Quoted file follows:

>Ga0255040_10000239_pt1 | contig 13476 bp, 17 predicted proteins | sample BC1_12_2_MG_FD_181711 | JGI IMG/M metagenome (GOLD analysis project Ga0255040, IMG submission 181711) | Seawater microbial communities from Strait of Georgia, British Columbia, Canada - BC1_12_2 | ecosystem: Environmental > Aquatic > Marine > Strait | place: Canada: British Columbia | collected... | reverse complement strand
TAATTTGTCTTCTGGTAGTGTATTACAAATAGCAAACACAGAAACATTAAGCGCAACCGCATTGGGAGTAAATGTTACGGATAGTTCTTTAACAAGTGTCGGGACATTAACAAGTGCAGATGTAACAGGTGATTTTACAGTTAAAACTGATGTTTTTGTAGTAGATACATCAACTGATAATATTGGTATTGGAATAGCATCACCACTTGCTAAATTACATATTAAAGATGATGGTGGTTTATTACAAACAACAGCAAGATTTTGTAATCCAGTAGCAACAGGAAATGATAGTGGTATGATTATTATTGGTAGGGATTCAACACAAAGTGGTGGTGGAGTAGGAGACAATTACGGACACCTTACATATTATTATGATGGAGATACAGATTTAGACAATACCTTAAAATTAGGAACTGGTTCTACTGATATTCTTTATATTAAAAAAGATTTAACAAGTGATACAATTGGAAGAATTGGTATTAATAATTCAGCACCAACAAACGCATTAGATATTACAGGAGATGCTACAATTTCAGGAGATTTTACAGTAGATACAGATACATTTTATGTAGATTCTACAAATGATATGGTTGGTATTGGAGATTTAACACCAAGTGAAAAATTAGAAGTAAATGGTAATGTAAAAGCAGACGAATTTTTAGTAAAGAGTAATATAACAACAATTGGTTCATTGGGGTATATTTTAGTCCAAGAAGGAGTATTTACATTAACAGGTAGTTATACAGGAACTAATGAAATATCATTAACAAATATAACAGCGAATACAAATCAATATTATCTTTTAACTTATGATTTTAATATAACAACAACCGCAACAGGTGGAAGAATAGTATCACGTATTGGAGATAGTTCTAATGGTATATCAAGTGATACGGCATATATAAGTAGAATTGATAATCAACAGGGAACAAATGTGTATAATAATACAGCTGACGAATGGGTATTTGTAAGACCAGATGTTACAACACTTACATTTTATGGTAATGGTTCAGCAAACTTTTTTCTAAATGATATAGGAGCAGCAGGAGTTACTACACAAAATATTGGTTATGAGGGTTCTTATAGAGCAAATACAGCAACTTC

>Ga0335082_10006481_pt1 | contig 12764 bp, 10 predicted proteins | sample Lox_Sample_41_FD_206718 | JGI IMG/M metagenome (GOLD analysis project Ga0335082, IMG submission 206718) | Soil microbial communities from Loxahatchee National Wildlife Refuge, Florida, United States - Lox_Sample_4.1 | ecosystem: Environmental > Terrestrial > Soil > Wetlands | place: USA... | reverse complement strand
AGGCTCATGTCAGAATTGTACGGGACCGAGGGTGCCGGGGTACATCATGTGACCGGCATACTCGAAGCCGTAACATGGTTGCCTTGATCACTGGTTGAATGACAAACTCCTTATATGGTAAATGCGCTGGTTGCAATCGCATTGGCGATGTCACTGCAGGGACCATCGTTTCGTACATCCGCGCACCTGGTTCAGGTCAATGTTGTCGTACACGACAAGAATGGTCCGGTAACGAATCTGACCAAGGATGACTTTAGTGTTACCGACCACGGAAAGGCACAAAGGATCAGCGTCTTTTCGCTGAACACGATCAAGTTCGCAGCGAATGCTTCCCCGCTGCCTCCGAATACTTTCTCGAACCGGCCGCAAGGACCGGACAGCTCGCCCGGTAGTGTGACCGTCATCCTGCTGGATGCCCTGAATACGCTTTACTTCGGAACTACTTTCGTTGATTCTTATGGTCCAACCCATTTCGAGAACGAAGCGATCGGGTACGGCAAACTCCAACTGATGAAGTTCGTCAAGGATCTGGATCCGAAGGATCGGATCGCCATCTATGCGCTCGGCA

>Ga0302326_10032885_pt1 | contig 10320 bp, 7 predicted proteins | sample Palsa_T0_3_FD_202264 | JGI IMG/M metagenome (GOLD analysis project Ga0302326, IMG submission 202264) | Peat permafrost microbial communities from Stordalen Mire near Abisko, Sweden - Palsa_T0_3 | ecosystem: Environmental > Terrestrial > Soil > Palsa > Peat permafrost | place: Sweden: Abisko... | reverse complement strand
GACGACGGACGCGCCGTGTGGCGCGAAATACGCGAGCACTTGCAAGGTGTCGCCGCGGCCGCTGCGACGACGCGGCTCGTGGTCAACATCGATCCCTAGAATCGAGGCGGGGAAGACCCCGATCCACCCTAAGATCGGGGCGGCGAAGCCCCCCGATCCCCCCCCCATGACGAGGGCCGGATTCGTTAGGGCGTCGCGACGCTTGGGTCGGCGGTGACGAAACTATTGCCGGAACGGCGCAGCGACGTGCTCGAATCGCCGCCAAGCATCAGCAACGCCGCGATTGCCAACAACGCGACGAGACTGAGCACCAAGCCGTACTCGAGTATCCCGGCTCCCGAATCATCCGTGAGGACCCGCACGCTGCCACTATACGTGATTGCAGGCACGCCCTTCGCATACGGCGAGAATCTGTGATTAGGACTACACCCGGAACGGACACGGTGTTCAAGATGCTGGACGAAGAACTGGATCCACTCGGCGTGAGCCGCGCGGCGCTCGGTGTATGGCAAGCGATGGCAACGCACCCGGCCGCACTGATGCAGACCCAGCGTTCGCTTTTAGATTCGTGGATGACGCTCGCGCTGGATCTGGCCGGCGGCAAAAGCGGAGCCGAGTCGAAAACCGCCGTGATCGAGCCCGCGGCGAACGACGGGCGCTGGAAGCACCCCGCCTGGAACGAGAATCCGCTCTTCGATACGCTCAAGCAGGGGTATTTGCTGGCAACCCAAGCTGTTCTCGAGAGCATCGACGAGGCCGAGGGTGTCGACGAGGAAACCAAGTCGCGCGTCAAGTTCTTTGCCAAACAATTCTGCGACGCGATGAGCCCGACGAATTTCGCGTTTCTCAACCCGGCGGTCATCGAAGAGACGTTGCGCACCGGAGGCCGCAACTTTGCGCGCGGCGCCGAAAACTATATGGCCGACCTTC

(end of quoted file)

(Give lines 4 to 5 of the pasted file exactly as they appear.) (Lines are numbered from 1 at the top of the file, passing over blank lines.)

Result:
AGGCTCATGTCAGAATTGTACGGGACCGAGGGTGCCGGGGTACATCATGTGACCGGCATACTCGAAGCCGTAACATGGTTGCCTTGATCACTGGTTGAATGACAAACTCCTTATATGGTAAATGCGCTGGTTGCAATCGCATTGGCGATGTCACTGCAGGGACCATCGTTTCGTACATCCGCGCACCTGGTTCAGGTCAATGTTGTCGTACACGACAAGAATGGTCCGGTAACGAATCTGACCAAGGATGACTTTAGTGTTACCGACCACGGAAAGGCACAAAGGATCAGCGTCTTTTCGCTGAACACGATCAAGTTCGCAGCGAATGCTTCCCCGCTGCCTCCGAATACTTTCTCGAACCGGCCGCAAGGACCGGACAGCTCGCCCGGTAGTGTGACCGTCATCCTGCTGGATGCCCTGAATACGCTTTACTTCGGAACTACTTTCGTTGATTCTTATGGTCCAACCCATTTCGAGAACGAAGCGATCGGGTACGGCAAACTCCAACTGATGAAGTTCGTCAAGGATCTGGATCCGAAGGATCGGATCGCCATCTATGCGCTCGGCA

>Ga0302326_10032885_pt1 | contig 10320 bp, 7 predicted proteins | sample Palsa_T0_3_FD_202264 | JGI IMG/M metagenome (GOLD analysis project Ga0302326, IMG submission 202264) | Peat permafrost microbial communities from Stordalen Mire near Abisko, Sweden - Palsa_T0_3 | ecosystem: Environmental > Terrestrial > Soil > Palsa > Peat permafrost | place: Sweden: Abisko... | reverse complement strand